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Watch: 'Fast Car' by Phil Thornalley
08 August 2022

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A quick scan of the many records Phil Thornalley has worked on, and you’ll quickly spot some of the biggest names in popular music, including Bryan Adams, Thompson Twins, The Cure, Psychedelic Furs, XTC, Duran Duran, and even Paul McCartney. Phil co-wrote and produced Natalie Imbruglia’s 1997 worldwide smash “Torn,” and has written hits with Pixie Lott (“Mama Do”) and BBMak (“Back Here”). A kind of rock’n’roll Zelig, his name is probably on countless records in your collection, although you probably didn’t even know it was him. That bass line on The Cure’s “Love Cats”? That’s Phil. The haunting and ethereal production on Prefab Sprout’s “When Love Breaks Down”? That’s Phil too.

Now, on his latest offering, Now That I Have Your Attention, Phil Thornalley steps out of The Swamp (his North London studio) to unveil 11 catchy and brand-new original songs (plus three bonus tracks on the CD!) that find him exploring the production stylings pioneered by the Electric Light Orchestra’s Brummie boffin, Jeff Lynne.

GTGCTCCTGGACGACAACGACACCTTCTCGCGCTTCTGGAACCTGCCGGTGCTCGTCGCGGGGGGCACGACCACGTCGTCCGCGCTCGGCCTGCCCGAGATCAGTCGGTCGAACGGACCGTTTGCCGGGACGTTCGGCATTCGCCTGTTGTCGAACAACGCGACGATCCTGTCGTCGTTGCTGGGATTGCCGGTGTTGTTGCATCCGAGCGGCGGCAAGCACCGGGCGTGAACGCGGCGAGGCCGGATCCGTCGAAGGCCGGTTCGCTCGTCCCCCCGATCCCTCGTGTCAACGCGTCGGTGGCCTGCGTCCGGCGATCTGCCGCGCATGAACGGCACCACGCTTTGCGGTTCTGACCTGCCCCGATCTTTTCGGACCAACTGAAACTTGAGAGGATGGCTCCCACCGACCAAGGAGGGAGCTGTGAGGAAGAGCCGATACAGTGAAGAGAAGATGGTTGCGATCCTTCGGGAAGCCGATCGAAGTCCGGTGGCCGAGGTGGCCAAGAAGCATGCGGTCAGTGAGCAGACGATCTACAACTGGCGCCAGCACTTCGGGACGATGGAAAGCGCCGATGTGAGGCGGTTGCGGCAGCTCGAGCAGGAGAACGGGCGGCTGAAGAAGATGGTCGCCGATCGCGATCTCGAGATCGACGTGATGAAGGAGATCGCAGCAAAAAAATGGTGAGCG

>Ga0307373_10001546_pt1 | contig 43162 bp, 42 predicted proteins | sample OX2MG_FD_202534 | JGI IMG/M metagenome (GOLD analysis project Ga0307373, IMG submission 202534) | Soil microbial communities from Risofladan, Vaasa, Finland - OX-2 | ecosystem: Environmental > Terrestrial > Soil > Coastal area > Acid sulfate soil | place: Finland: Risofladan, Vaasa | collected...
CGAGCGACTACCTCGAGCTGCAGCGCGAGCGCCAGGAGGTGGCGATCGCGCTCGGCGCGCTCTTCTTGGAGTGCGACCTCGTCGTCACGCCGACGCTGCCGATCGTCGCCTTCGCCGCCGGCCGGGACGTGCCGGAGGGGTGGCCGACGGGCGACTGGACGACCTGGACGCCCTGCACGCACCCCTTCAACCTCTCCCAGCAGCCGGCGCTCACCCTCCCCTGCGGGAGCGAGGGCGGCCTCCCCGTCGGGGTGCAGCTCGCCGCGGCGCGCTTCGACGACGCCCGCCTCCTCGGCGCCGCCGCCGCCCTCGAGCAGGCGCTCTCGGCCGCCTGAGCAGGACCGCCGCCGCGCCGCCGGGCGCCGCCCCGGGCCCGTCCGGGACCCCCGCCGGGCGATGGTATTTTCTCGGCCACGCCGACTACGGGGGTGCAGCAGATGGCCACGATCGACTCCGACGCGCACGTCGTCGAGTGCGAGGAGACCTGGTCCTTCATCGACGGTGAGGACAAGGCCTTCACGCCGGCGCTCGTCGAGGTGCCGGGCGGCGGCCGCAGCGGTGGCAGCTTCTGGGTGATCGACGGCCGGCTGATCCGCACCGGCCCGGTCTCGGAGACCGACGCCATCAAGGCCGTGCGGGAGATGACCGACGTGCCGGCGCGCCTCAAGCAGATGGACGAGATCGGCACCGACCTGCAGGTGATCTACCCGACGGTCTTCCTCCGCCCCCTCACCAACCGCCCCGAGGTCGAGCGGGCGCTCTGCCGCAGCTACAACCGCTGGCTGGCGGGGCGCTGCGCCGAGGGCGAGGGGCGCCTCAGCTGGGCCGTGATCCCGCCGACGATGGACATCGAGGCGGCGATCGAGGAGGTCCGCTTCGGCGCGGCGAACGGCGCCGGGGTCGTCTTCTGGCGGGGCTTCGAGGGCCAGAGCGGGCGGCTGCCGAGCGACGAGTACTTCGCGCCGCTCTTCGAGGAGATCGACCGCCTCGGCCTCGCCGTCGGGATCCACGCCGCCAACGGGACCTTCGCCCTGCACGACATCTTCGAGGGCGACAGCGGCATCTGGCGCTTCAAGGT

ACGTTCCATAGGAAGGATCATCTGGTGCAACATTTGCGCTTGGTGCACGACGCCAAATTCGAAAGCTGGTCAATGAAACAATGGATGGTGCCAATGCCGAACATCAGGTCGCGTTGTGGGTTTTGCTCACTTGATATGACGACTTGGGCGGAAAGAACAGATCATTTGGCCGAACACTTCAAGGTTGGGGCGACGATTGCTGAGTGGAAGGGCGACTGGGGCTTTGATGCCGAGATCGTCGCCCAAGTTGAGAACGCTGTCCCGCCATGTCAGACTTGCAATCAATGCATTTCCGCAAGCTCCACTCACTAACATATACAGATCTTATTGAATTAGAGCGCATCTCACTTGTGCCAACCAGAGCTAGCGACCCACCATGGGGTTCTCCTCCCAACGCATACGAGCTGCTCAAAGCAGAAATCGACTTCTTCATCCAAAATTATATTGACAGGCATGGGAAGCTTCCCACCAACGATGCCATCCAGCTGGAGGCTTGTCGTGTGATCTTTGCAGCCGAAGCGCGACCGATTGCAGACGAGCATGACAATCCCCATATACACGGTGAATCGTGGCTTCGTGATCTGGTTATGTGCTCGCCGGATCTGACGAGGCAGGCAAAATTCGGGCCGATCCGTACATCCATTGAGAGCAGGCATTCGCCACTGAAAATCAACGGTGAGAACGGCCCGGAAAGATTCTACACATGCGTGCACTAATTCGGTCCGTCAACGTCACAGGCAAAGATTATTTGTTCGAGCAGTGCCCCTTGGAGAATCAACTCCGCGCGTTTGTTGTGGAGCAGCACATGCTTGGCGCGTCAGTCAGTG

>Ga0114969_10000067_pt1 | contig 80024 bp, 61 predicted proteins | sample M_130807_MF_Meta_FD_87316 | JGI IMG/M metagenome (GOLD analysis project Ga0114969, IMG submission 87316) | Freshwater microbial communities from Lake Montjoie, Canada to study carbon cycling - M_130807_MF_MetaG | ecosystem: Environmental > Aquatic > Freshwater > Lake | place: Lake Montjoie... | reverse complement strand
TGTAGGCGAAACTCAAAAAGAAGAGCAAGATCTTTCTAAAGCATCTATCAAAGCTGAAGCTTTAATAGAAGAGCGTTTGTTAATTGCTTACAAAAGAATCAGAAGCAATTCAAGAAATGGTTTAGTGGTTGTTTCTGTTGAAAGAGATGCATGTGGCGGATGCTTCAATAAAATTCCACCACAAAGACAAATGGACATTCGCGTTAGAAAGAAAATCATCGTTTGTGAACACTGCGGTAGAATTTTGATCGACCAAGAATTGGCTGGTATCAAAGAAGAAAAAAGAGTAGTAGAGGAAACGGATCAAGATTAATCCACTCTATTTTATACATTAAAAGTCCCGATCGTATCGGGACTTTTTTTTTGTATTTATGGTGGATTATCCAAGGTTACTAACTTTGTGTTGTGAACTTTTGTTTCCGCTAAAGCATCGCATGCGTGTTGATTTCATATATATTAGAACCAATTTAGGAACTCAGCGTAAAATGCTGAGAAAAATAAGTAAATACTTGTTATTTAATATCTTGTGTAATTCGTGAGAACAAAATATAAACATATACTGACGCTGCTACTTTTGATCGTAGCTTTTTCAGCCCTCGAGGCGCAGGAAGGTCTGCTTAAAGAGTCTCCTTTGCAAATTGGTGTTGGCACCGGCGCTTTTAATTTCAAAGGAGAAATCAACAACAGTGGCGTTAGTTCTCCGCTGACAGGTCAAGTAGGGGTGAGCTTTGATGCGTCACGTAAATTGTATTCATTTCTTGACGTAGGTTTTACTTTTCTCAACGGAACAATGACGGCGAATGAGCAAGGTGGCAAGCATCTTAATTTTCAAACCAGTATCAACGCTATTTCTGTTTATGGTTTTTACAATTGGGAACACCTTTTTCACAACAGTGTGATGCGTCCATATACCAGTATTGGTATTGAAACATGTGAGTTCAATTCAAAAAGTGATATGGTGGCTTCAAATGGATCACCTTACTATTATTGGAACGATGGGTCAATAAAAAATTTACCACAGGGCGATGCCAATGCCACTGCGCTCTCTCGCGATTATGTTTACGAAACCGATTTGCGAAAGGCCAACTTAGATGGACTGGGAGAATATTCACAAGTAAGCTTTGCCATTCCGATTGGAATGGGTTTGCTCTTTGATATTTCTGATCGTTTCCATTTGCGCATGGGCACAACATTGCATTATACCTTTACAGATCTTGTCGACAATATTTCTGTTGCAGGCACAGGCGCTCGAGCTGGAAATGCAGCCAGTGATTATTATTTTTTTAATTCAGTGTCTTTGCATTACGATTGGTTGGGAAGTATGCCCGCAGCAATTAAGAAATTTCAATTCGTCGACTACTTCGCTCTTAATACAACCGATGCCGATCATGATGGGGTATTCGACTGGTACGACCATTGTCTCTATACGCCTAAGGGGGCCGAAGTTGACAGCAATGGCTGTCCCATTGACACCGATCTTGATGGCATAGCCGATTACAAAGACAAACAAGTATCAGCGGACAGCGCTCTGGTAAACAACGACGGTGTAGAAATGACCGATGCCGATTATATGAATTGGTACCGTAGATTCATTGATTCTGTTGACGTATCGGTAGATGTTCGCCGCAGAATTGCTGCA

Thornalley celebrates the fine musicality and pure joy of Lynne’s widescreen symphonic string sections, the bare-faced brutality of his straight-ahead rhythm bed tracks, and plenty of multi-tracked and stacked harmony vocals. On tracks like “Stand By Love,” and “High On Your Supply,” Thornalley makes more than a passing nod towards Lynne’s carefully layered sonic tableau, from the multiple acoustic guitars to the highly specific electric guitar lines.

Clearly, it’s a sound that Thornalley can’t get out of his head.

“Maybe we should have called it the Traveling Phil-burys,” Thornalley jokes, “but I enjoyed the earlier ELO records, and the way they married a crummy beat combo with the grandeur of a full orchestra - it was over-the-top but infectiously musical, creating a foundation of the oxymoronic ‘controlled’ rock and roll drums and a super simple bass guitar.”

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Why, you may well ask, would a lauded and Grammy-nominated songwriter and producer (and the focus of a recent in-depth career retrospective story in the American trade magazine, Tape Op) decide to record an album with both feet planted haphazardly in the squelch of the seventies sounds of ELO and glam rock?

Because it’s fun.

“When I listen to pop radio these days,” says Phil Thornalley, “no one seems to be having any fun. In my teenage years, every other record you heard was ridiculous. I think that sense of fun is missing from today’s often turgid, doleful would-be soul singers moaning about their millionaire ennui.”

Watch 'Fast Car' here:

  author: CHRISTOPHER NOSNIBOR 08 August 2022